Jada Pinkett-Smith, 49, has revealed that facial steaming rather than expensive skincare sorcery is the secret to skin the texture of a smooth plum.
Wearing a sheet mask, *The Matrix* actress explained that she does this 3-4 times a week, alongside drinking plenty of water and liberally applying sunscreen.
It seems that steaming has peaked our interest, too, as Google searches for facial steamers have risen to over 90,000 in 2020 as DIY skincare rituals become the norm.
A cautionary note: while Jada recommends you "Boil water...pour it into a bowl...put your face over the bowl and throw a towel over your head. Sit under the towel for 1-2 minutes," most skincare pros would actually advise against this. The reason being, you run the risk of overheating the skin and steaming for longer than you should.
Facial steamer devices, however, side step these issues.
But what do facial steamers actually do?
Ultimately, facial steamers take the guess work out of steaming.
Put simply, these machines heat water to 40°C - the sweet spot for softening pores and removing impurities. They then release a stream of ionised water molecules into the skin.
Before discussing the many merits of facial steaming, it's worth sounding the myth-busting klaxon and clarify what it *won't* do. Steam does not, can not and will not open and close your pores. It's not physically possible.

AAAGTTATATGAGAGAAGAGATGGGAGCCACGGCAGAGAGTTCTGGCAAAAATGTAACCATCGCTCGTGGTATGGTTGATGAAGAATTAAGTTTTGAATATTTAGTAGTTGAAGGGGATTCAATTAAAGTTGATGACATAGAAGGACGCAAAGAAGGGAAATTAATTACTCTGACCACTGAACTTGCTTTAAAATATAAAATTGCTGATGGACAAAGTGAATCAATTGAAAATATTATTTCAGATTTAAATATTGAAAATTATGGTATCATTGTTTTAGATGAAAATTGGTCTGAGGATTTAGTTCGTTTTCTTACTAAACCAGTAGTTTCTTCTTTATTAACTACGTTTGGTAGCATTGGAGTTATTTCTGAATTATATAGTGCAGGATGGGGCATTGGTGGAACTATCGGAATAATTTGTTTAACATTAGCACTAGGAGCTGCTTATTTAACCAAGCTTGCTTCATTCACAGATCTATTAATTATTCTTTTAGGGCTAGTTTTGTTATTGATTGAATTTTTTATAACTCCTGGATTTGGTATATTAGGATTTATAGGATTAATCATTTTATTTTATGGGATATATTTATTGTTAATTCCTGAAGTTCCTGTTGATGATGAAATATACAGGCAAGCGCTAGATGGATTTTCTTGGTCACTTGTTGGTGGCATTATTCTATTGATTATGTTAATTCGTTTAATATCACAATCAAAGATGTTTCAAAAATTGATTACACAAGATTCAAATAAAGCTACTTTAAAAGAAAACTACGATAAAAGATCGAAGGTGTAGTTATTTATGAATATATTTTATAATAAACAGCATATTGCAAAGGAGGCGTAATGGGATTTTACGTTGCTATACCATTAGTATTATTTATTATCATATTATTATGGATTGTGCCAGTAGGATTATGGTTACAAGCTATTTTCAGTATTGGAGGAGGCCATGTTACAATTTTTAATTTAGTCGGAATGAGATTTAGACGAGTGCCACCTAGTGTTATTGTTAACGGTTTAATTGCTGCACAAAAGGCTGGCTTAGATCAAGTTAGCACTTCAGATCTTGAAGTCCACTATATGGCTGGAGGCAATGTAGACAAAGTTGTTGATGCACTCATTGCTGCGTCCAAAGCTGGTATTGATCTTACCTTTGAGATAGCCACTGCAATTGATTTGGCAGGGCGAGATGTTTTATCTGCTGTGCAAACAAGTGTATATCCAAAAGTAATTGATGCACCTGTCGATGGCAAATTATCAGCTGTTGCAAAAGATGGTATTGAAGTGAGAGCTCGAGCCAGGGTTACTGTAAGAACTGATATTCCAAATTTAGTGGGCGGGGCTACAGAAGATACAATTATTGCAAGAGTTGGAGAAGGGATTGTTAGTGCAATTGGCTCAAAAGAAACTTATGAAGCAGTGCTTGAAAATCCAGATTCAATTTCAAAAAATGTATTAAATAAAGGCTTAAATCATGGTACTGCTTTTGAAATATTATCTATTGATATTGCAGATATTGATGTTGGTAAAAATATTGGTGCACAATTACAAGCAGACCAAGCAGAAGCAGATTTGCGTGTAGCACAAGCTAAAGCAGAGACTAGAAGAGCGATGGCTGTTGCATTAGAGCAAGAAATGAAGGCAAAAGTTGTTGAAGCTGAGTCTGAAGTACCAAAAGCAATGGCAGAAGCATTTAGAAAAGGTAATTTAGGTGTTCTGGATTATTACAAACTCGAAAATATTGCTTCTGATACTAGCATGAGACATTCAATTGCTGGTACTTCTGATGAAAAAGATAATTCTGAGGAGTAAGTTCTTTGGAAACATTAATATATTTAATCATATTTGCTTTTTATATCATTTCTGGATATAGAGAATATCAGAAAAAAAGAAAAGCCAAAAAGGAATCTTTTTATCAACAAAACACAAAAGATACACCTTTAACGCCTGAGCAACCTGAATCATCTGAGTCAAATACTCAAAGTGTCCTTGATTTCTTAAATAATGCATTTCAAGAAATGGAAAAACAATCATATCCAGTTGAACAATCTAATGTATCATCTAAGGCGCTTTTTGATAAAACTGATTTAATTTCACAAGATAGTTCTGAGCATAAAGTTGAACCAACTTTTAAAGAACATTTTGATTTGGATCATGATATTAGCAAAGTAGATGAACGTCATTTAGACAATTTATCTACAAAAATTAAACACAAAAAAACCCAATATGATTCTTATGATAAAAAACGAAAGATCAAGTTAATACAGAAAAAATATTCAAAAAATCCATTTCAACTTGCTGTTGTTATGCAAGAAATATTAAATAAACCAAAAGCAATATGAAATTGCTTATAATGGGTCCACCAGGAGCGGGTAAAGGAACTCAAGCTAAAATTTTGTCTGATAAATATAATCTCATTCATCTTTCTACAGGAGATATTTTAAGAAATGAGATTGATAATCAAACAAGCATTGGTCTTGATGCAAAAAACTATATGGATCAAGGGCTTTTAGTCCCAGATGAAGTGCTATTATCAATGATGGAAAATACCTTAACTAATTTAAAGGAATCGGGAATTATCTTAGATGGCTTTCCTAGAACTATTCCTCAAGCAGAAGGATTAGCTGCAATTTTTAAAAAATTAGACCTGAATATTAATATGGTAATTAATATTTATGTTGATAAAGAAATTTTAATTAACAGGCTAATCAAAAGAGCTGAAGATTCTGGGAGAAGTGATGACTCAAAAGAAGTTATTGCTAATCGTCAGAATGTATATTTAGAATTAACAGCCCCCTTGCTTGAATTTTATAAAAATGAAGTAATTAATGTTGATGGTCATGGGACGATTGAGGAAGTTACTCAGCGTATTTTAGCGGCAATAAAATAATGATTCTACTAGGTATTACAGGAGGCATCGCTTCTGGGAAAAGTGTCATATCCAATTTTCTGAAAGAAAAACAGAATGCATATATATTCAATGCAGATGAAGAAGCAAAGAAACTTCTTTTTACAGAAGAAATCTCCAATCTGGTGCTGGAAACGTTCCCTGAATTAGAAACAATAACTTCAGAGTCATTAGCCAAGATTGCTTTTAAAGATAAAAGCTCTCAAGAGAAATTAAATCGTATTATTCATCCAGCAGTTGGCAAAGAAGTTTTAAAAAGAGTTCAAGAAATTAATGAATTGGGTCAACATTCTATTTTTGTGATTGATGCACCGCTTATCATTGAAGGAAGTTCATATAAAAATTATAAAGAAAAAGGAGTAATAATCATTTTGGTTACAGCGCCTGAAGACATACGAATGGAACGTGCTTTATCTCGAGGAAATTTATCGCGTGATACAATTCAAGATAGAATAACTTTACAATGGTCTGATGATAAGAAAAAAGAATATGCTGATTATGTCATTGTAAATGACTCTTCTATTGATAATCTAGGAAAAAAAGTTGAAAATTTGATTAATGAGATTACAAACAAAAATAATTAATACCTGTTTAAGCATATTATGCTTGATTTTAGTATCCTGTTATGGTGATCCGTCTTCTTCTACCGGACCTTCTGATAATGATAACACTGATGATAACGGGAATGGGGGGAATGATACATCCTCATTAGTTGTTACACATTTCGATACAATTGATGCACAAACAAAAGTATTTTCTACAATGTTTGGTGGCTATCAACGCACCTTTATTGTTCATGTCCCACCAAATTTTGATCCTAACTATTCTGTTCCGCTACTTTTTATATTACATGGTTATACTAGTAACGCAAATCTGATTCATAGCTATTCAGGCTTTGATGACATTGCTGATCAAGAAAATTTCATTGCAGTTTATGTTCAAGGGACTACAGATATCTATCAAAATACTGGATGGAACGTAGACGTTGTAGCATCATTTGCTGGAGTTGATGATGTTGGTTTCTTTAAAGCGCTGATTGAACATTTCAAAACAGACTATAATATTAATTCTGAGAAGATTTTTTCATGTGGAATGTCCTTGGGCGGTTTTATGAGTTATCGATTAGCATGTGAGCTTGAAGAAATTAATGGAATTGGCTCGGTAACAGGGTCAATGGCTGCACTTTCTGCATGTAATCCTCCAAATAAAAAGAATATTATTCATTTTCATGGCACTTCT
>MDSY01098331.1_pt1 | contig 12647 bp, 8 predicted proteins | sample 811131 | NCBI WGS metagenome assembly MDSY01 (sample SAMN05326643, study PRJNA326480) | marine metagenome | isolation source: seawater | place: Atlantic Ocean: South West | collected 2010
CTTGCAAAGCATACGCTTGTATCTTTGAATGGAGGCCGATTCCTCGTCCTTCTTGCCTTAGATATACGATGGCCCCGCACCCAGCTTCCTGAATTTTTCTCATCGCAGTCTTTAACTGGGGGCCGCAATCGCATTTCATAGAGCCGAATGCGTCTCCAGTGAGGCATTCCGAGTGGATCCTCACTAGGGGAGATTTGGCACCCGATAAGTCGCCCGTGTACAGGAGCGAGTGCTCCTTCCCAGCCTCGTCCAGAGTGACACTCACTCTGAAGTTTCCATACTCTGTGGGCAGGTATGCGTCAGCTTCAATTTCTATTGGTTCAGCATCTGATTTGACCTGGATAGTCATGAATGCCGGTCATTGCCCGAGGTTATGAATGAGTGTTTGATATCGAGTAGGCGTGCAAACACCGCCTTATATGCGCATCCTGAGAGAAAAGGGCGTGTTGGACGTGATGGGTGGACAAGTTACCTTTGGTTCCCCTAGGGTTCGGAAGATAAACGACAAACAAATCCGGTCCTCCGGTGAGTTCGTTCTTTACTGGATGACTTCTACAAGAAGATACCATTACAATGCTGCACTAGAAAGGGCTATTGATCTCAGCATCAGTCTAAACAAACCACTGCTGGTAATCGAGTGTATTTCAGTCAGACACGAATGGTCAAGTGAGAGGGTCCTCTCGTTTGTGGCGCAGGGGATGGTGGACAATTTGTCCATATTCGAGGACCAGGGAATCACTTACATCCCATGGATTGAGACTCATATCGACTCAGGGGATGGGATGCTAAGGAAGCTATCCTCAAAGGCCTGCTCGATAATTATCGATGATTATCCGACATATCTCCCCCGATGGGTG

In reality, this makes pores look smaller as there is nothing nitty gritty stretching them out of shape.
Added to this, steam improves circulation, which, in turn, encourages fresh nutrients and oxygen to travel to the skin. It also increases hydration, making it a great moisturizer for dry skin. "These nano-sized water particles carry moisture deep into the skin," adds Chapman.
Plus the whole process means you're guaranteed 100 per cent efficacy from any products your apply afterwards.
By freeing up pores you increase absorption, meaning your skincare ingredients can over deliver on their moisturizing, brightening and wrinkle-busting performance.